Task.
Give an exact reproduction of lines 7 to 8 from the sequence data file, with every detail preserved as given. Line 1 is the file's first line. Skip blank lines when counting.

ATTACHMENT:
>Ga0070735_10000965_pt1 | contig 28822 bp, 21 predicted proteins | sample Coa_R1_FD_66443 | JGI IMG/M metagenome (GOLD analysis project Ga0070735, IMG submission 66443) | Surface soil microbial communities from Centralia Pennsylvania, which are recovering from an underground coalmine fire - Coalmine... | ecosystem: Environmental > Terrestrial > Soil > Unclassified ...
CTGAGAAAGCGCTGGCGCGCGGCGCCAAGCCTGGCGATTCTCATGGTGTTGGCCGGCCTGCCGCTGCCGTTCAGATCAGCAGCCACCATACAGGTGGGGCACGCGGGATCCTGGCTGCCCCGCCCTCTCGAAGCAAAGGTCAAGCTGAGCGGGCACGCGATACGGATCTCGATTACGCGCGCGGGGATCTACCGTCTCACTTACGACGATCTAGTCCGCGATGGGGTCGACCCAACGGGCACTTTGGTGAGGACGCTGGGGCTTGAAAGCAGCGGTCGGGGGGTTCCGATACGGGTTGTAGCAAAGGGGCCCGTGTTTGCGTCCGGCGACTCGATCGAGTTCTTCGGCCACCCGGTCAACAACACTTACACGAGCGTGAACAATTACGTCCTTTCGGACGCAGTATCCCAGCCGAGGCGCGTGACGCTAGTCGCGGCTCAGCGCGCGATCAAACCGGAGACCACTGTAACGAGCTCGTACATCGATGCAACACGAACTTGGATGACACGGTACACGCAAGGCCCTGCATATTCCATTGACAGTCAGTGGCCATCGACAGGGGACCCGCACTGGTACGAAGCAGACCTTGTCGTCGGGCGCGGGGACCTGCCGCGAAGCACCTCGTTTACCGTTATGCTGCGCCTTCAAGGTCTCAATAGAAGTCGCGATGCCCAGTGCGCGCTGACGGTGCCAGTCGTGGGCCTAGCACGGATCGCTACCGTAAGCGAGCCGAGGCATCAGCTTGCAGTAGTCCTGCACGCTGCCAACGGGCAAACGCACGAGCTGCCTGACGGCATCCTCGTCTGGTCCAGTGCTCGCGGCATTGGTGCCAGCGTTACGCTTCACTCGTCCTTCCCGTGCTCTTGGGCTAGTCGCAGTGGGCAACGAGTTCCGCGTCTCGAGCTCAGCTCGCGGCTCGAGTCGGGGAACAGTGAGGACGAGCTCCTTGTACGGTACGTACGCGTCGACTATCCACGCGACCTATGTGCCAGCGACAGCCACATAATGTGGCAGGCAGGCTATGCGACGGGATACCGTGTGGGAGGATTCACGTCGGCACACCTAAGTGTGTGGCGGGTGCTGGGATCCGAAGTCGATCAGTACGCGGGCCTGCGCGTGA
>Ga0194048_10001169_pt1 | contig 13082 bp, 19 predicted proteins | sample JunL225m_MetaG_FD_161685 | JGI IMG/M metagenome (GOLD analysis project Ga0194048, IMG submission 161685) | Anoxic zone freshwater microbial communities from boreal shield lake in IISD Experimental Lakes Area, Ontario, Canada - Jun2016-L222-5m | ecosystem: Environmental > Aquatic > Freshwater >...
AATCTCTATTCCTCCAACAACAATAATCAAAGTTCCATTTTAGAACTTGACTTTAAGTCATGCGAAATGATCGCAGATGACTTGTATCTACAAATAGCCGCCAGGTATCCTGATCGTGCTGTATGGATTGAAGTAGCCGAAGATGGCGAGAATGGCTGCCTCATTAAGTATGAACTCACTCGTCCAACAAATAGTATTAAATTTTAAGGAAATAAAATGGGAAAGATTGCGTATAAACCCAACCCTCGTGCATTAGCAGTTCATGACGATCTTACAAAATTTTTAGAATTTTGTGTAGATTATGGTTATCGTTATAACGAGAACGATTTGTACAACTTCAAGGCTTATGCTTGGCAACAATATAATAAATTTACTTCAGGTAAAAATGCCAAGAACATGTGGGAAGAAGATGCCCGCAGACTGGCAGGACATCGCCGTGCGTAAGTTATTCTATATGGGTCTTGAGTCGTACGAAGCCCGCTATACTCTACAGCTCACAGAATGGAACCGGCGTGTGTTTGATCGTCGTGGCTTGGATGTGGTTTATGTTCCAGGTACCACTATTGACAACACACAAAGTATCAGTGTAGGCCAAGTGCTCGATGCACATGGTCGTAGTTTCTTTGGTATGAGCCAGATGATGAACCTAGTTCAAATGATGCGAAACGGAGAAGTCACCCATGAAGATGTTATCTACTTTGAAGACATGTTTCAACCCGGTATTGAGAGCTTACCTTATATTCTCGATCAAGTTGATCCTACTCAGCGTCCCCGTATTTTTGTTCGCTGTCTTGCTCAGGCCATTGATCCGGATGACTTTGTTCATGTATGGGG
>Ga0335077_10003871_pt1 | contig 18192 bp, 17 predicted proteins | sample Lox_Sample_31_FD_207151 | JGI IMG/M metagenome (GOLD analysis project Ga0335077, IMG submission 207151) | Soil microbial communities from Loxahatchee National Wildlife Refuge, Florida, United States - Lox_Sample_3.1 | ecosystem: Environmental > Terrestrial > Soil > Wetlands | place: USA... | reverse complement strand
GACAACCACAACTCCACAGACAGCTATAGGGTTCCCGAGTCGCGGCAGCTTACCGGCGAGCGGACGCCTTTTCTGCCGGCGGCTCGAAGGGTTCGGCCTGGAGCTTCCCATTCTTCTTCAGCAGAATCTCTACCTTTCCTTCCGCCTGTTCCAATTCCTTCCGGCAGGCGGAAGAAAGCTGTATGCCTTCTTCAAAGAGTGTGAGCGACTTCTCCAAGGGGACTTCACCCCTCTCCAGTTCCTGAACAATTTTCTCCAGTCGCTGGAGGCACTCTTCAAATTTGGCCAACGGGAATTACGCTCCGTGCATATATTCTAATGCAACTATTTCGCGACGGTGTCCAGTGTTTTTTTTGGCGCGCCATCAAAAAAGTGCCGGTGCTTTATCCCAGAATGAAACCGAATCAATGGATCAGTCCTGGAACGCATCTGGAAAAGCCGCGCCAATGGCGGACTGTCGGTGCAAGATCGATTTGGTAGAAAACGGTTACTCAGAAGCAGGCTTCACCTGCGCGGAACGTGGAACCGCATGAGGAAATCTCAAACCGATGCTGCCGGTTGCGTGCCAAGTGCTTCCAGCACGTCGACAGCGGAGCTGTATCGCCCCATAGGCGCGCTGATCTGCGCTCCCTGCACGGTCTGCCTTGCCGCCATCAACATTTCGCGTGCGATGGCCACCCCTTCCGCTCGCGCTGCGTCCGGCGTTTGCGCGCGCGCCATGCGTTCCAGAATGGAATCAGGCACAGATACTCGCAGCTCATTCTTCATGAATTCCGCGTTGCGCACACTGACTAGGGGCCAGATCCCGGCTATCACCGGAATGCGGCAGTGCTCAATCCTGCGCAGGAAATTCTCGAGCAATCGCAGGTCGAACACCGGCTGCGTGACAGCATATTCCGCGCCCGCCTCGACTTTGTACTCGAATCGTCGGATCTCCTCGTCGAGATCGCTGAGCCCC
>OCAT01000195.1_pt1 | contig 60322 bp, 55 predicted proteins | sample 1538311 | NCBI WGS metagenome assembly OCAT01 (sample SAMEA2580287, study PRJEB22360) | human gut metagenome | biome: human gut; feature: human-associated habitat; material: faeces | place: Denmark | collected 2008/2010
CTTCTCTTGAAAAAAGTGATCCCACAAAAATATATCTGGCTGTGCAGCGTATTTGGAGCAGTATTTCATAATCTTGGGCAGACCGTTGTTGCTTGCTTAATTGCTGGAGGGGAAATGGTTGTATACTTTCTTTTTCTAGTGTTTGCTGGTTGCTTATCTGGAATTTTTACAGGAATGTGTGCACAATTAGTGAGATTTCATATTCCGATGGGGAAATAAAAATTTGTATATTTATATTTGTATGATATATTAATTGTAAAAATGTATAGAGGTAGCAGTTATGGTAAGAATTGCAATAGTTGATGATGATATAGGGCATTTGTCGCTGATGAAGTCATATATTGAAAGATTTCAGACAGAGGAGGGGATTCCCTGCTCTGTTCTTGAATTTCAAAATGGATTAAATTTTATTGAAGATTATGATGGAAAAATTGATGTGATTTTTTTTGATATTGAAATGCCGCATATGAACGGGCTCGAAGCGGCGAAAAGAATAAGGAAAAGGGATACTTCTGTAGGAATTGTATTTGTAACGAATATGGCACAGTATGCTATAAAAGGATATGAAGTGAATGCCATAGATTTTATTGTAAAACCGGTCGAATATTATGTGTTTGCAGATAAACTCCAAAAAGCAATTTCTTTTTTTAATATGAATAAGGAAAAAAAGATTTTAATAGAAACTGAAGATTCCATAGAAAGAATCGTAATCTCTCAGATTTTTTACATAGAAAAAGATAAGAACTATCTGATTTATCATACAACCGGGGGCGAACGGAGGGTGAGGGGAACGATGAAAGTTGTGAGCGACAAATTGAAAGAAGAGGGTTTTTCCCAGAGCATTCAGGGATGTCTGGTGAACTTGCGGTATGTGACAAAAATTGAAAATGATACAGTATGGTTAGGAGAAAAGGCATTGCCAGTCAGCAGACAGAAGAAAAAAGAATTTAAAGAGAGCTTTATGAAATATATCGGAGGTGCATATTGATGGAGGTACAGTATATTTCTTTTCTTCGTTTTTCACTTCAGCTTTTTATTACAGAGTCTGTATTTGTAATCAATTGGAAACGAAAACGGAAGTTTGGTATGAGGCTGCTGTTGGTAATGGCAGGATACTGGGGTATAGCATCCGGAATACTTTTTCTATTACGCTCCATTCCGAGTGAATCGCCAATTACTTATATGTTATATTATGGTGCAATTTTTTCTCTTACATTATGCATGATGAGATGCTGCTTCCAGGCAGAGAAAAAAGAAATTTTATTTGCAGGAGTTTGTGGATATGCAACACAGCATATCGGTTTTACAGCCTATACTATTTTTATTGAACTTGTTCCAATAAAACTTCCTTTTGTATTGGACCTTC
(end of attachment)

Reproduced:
>OCAT01000195.1_pt1 | contig 60322 bp, 55 predicted proteins | sample 1538311 | NCBI WGS metagenome assembly OCAT01 (sample SAMEA2580287, study PRJEB22360) | human gut metagenome | biome: human gut; feature: human-associated habitat; material: faeces | place: Denmark | collected 2008/2010
CTTCTCTTGAAAAAAGTGATCCCACAAAAATATATCTGGCTGTGCAGCGTATTTGGAGCAGTATTTCATAATCTTGGGCAGACCGTTGTTGCTTGCTTAATTGCTGGAGGGGAAATGGTTGTATACTTTCTTTTTCTAGTGTTTGCTGGTTGCTTATCTGGAATTTTTACAGGAATGTGTGCACAATTAGTGAGATTTCATATTCCGATGGGGAAATAAAAATTTGTATATTTATATTTGTATGATATATTAATTGTAAAAATGTATAGAGGTAGCAGTTATGGTAAGAATTGCAATAGTTGATGATGATATAGGGCATTTGTCGCTGATGAAGTCATATATTGAAAGATTTCAGACAGAGGAGGGGATTCCCTGCTCTGTTCTTGAATTTCAAAATGGATTAAATTTTATTGAAGATTATGATGGAAAAATTGATGTGATTTTTTTTGATATTGAAATGCCGCATATGAACGGGCTCGAAGCGGCGAAAAGAATAAGGAAAAGGGATACTTCTGTAGGAATTGTATTTGTAACGAATATGGCACAGTATGCTATAAAAGGATATGAAGTGAATGCCATAGATTTTATTGTAAAACCGGTCGAATATTATGTGTTTGCAGATAAACTCCAAAAAGCAATTTCTTTTTTTAATATGAATAAGGAAAAAAAGATTTTAATAGAAACTGAAGATTCCATAGAAAGAATCGTAATCTCTCAGATTTTTTACATAGAAAAAGATAAGAACTATCTGATTTATCATACAACCGGGGGCGAACGGAGGGTGAGGGGAACGATGAAAGTTGTGAGCGACAAATTGAAAGAAGAGGGTTTTTCCCAGAGCATTCAGGGATGTCTGGTGAACTTGCGGTATGTGACAAAAATTGAAAATGATACAGTATGGTTAGGAGAAAAGGCATTGCCAGTCAGCAGACAGAAGAAAAAAGAATTTAAAGAGAGCTTTATGAAATATATCGGAGGTGCATATTGATGGAGGTACAGTATATTTCTTTTCTTCGTTTTTCACTTCAGCTTTTTATTACAGAGTCTGTATTTGTAATCAATTGGAAACGAAAACGGAAGTTTGGTATGAGGCTGCTGTTGGTAATGGCAGGATACTGGGGTATAGCATCCGGAATACTTTTTCTATTACGCTCCATTCCGAGTGAATCGCCAATTACTTATATGTTATATTATGGTGCAATTTTTTCTCTTACATTATGCATGATGAGATGCTGCTTCCAGGCAGAGAAAAAAGAAATTTTATTTGCAGGAGTTTGTGGATATGCAACACAGCATATCGGTTTTACAGCCTATACTATTTTTATTGAACTTGTTCCAATAAAACTTCCTTTTGTATTGGACCTTC